Review: Motorola Moto E
3.6Overall Score
Price (RRP): $179 Manufacturer: Motorola

If you thought Motorola had left Australia, think again, because one of the pioneers of the mobile is back, and this time, it has something great for anyone keen not to spend an arm or a leg.

Features

The second Motorola for 2014 in Australia is an entry class phone, which could be why Motorola has called it the “E,” or “Moto E” officially.

Inside this handset you’ll find a 4.3 inch quarterHD screen, also known as qHD and supporting the resolution of 960×540, with a pixel clarity of 256 pixels per inch. The third generation of Corning’s scratch-resistant Gorilla Glass coating (Gorilla Glass 3) protects this screen, as does a level of anti-smudge coating.

Underneath this screen are the parts that make the Moto E work, and for that you’ll find a Qualcomm Snapdragon 200 processor, a dual-core chip running at 1.2GHz and working alongside 1GB RAM, 4GB internal storage, and Google’s Android 4.4 “KitKat” running atop that storage.

Mobile connections are relatively standard for a low-end phone, with 802.11b/g/n, GPS, A-GPS, and Bluetooth 4.0 LE, with 3G connectivity complimenting this for mobile performance. Pretty much every telco in Australia should support the 3G offered by the Moto E, which is ideal since the E is sold unlocked.

Interestingly, the 3G on the Moto E is handled with not just one SIM slot, but two, with two microSIM slots found on the left slot, just above a microSD expansion slot for the 4GB storage inside the phone.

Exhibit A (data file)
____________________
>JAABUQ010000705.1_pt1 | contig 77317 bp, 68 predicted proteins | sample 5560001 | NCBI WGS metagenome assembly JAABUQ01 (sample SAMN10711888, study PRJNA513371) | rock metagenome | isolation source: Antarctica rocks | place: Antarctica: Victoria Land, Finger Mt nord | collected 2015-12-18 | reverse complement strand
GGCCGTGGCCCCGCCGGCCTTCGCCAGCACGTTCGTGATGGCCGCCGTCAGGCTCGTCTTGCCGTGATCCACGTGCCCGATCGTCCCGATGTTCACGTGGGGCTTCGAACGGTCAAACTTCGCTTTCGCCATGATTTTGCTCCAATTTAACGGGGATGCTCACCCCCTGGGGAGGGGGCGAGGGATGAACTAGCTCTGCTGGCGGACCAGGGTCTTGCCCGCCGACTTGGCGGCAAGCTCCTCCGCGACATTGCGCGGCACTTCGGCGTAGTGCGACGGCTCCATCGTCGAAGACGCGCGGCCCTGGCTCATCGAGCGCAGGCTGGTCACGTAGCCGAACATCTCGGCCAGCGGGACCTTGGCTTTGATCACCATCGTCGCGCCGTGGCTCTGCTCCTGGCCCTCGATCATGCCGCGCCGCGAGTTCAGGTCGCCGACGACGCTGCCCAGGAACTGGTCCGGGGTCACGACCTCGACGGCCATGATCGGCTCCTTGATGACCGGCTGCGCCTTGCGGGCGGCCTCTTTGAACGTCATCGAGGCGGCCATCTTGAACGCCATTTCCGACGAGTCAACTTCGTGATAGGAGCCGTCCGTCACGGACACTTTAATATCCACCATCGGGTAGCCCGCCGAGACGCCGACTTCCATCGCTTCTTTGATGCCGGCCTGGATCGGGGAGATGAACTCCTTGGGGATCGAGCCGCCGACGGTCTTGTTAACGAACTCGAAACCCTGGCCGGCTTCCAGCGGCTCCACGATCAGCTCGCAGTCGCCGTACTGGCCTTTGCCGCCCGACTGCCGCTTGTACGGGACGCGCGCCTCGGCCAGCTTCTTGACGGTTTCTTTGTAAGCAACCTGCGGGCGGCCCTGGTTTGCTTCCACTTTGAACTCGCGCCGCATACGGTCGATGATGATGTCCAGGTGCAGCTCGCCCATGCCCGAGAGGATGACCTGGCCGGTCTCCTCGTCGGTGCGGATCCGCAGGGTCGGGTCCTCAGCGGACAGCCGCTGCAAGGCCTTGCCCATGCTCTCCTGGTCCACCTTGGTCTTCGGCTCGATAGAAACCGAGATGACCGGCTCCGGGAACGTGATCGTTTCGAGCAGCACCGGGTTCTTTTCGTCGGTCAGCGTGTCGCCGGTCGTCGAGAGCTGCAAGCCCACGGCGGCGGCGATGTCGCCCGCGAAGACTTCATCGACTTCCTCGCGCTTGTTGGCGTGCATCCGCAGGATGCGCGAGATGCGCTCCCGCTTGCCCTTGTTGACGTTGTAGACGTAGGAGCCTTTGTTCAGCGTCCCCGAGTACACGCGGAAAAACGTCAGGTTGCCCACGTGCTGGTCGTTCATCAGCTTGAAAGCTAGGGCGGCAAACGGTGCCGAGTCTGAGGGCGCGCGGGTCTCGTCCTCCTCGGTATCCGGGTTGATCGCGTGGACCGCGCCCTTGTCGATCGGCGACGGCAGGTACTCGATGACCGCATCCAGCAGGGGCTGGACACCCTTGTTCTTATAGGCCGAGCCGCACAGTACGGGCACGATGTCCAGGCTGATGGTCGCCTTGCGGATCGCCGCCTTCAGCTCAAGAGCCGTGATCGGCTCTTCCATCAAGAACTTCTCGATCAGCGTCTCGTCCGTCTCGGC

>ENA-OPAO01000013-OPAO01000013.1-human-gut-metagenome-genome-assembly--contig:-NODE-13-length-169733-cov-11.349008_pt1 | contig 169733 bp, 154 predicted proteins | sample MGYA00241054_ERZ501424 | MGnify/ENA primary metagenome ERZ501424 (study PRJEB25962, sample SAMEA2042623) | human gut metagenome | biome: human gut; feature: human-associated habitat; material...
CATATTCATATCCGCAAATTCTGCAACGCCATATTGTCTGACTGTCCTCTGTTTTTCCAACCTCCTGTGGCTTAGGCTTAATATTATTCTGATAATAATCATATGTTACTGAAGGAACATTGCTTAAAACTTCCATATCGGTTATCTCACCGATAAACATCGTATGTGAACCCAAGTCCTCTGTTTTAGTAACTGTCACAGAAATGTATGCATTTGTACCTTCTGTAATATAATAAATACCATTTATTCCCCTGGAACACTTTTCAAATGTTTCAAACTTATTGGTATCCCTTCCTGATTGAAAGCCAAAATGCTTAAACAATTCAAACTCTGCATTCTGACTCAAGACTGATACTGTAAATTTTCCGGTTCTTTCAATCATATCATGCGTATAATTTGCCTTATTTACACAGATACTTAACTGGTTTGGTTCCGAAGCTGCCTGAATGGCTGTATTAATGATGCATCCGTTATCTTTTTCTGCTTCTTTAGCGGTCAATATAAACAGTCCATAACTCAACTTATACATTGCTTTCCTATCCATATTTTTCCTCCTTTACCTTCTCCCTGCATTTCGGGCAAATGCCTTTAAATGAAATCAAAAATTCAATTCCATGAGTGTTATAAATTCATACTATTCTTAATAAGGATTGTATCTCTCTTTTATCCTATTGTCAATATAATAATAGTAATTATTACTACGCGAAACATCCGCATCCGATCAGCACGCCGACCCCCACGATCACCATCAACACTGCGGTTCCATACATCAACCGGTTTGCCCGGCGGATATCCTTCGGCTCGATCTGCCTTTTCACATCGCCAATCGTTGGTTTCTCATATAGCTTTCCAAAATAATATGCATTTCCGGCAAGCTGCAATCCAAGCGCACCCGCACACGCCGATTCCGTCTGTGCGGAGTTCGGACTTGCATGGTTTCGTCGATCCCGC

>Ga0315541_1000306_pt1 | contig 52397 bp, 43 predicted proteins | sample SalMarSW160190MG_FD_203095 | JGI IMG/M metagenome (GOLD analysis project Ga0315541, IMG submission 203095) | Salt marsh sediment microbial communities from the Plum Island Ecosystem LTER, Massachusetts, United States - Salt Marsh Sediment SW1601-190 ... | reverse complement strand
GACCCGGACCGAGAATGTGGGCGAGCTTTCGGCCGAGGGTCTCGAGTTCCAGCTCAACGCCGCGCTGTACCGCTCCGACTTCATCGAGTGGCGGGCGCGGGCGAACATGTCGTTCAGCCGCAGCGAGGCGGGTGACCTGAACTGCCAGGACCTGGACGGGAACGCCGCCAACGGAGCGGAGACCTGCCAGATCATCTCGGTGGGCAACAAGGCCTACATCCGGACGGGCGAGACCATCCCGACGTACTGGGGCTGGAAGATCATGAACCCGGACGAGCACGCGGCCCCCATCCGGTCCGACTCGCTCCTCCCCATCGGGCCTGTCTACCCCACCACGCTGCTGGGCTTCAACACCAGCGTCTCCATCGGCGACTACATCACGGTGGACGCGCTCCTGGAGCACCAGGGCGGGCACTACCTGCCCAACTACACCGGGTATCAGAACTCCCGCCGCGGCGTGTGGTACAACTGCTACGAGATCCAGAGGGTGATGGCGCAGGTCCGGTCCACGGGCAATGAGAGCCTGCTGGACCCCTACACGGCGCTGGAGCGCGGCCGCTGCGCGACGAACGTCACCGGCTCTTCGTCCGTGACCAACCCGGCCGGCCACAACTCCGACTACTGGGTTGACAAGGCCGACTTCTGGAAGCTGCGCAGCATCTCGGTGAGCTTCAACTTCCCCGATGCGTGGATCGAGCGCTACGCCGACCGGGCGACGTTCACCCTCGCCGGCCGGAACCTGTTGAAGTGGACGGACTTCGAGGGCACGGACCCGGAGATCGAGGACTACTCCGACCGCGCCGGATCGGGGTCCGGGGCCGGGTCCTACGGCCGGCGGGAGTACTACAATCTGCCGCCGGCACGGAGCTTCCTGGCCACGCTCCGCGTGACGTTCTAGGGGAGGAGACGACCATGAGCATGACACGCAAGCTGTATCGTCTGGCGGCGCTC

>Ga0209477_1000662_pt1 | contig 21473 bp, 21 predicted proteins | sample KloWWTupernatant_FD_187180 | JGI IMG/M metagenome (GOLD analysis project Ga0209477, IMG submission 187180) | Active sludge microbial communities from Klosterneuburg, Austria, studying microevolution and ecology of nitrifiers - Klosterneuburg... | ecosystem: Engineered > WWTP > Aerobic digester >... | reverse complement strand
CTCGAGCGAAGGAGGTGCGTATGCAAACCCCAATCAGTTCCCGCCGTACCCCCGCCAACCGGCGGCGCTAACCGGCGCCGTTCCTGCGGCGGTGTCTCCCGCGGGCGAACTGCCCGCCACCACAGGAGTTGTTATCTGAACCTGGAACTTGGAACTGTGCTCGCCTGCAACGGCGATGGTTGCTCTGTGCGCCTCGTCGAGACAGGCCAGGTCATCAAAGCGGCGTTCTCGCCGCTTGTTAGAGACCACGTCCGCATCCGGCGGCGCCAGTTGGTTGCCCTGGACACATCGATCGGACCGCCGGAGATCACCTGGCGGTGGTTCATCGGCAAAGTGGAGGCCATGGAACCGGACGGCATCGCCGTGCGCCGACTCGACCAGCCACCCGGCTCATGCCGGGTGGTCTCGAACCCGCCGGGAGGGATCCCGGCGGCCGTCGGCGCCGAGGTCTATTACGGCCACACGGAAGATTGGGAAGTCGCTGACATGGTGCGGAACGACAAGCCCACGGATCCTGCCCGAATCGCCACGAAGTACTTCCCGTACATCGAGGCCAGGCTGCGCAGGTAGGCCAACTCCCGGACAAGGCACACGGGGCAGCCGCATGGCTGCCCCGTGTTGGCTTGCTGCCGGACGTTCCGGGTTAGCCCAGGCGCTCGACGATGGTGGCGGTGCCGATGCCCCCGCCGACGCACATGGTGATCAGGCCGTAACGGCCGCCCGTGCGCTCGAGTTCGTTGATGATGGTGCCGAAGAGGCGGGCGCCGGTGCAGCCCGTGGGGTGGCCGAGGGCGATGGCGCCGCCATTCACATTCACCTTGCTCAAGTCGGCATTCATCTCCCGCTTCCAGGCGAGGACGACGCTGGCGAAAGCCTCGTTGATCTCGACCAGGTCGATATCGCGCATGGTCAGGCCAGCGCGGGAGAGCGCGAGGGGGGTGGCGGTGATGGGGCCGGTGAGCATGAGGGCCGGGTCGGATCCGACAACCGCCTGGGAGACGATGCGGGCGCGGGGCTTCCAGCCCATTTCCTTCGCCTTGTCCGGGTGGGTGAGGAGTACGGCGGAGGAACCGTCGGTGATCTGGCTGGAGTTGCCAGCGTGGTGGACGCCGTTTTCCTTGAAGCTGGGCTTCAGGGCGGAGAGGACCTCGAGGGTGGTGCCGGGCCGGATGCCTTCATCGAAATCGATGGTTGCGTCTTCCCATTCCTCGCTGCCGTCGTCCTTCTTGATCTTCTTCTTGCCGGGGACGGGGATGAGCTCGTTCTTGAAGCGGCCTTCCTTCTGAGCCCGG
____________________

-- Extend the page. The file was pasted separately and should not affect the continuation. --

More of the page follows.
A camera can also be found on the Moto E, with a 5 megapixel shooter on the back, but no flash to accompany it.

Few buttons exist on Motorola’s E, mostly in line with the way Android handsets are heading. As such, you’ll find on-screen soft buttons for Android, and only two physical buttons, both located on the side and working for power and volume on the right edge.

Two ports can also be found, with a 3.5mm headset jack up top and a microUSB charge and data port at the bottom.

The rear plastic cover can be removed, revealing a fixed battery underneath with three slots, two for each microSIM and one for the microSD.

The battery is rated at 1980mAh.

Performance

Most of the handsets that pass by the GadgetGuy review desk are of a flagship nature, and that makes sense, since if you’re going to spend up to a grand on a phone, you should know what you’re buying into.

But some people don’t want to spend that much, and so we also review mid-range phones. Then there are people who don’t even want to spend that much, and that is precisely who this review is for, as we take a look at Motorola’s “E,” a new handset with a name — a letter, really — that could mean “everyone,” which is who this model might be made for.